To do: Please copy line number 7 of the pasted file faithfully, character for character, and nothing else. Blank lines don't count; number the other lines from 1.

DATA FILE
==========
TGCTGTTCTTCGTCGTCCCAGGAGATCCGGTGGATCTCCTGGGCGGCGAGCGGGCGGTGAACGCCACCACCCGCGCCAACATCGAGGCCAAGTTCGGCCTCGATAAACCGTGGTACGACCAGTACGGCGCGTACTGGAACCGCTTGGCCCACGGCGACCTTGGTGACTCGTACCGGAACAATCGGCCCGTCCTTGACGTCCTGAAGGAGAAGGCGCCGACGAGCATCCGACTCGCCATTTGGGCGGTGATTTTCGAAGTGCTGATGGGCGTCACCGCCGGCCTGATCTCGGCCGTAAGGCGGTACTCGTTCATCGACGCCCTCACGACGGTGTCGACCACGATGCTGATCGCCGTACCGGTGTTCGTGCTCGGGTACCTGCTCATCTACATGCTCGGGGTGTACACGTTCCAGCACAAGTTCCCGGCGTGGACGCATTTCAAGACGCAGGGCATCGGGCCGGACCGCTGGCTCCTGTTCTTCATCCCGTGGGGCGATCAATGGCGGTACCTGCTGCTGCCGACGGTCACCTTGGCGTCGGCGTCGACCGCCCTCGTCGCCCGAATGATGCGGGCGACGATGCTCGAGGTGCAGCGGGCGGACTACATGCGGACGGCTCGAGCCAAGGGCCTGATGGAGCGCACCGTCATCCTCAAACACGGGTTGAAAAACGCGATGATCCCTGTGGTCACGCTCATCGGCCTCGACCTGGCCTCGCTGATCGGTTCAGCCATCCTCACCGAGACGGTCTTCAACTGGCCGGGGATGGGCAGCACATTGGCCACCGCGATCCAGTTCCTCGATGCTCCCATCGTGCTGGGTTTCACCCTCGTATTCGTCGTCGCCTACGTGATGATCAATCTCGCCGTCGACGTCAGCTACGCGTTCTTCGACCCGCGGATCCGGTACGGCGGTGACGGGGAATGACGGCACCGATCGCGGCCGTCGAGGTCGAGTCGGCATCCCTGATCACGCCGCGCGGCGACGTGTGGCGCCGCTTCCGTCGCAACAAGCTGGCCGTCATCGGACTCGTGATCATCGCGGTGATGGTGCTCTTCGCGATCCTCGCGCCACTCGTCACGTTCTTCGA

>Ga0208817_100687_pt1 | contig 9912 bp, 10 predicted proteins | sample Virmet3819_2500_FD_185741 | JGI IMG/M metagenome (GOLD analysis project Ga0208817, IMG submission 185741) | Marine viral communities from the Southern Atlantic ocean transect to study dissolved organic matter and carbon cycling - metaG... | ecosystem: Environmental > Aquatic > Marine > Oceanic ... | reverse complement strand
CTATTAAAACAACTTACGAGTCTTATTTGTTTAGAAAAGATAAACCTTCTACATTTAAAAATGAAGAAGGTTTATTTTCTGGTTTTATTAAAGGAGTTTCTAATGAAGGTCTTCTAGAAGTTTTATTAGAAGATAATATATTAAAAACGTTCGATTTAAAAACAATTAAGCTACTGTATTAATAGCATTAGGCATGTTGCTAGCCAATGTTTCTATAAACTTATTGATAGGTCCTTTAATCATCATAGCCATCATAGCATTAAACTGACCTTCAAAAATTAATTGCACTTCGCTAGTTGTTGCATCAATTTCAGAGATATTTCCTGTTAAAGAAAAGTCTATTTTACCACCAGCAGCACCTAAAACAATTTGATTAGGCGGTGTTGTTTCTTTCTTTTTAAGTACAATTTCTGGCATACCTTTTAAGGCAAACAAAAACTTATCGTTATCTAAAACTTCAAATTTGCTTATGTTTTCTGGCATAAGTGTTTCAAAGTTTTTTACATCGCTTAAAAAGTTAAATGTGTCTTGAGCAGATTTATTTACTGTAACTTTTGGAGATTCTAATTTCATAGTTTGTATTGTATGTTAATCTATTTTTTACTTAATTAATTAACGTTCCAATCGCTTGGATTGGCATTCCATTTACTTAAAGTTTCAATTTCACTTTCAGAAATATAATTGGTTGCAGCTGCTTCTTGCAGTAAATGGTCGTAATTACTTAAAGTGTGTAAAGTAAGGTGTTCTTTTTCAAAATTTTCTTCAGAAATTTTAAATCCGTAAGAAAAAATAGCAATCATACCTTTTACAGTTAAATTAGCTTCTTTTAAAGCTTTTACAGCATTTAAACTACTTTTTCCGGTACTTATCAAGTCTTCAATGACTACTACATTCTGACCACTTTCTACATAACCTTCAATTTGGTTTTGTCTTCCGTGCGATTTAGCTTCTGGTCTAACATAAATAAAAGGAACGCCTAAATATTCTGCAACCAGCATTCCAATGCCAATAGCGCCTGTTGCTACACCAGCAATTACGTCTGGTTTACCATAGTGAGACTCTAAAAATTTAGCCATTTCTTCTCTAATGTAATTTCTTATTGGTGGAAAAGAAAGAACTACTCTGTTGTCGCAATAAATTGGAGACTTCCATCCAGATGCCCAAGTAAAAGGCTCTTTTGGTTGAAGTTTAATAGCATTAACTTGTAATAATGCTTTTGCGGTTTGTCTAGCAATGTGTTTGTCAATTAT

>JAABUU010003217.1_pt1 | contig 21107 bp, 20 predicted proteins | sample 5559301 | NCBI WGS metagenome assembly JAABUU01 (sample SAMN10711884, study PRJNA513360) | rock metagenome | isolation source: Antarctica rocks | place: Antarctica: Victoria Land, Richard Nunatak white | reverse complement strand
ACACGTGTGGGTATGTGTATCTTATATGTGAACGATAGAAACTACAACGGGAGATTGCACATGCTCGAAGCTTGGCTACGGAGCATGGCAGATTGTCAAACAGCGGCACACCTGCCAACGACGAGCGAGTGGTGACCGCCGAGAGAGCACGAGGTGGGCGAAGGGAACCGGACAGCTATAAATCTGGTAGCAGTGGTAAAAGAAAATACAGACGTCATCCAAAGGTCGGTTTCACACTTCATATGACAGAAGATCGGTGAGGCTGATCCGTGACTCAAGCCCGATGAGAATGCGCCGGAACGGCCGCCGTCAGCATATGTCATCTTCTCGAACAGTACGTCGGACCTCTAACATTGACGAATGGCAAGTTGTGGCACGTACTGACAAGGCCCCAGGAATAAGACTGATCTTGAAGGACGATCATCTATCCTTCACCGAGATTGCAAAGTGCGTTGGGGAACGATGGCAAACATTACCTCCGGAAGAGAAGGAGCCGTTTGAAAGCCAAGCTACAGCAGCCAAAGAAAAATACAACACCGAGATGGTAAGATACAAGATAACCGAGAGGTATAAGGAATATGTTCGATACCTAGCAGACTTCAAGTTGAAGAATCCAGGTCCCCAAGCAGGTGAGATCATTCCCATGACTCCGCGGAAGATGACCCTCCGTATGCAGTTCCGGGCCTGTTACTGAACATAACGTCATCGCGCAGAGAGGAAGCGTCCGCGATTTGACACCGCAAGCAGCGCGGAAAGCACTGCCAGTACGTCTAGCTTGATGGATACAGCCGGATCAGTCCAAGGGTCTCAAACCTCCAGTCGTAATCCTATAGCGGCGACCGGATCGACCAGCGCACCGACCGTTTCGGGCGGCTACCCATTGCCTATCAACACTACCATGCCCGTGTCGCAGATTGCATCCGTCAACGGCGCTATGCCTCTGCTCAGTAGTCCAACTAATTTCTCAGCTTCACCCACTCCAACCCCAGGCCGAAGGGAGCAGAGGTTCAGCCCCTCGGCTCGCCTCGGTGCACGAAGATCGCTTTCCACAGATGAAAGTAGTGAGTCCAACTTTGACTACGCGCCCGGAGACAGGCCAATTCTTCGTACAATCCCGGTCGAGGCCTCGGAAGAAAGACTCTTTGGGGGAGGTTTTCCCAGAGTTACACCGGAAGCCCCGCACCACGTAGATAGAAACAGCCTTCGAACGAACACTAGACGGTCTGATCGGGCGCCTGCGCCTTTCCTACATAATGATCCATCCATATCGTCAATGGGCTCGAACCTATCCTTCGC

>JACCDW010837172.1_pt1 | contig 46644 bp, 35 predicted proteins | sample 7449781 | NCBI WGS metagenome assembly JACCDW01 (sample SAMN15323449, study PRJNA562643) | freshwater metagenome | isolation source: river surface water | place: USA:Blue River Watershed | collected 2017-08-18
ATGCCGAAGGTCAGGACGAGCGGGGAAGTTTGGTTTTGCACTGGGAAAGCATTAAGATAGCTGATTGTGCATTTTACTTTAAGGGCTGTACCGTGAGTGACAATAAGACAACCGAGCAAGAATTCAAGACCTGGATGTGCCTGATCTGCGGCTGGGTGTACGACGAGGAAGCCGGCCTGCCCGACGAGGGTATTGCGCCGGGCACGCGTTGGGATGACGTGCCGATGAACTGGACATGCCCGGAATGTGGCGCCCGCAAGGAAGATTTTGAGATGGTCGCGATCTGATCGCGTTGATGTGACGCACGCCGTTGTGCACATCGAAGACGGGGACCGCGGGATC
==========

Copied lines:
ATGCCGAAGGTCAGGACGAGCGGGGAAGTTTGGTTTTGCACTGGGAAAGCATTAAGATAGCTGATTGTGCATTTTACTTTAAGGGCTGTACCGTGAGTGACAATAAGACAACCGAGCAAGAATTCAAGACCTGGATGTGCCTGATCTGCGGCTGGGTGTACGACGAGGAAGCCGGCCTGCCCGACGAGGGTATTGCGCCGGGCACGCGTTGGGATGACGTGCCGATGAACTGGACATGCCCGGAATGTGGCGCCCGCAAGGAAGATTTTGAGATGGTCGCGATCTGATCGCGTTGATGTGACGCACGCCGTTGTGCACATCGAAGACGGGGACCGCGGGATC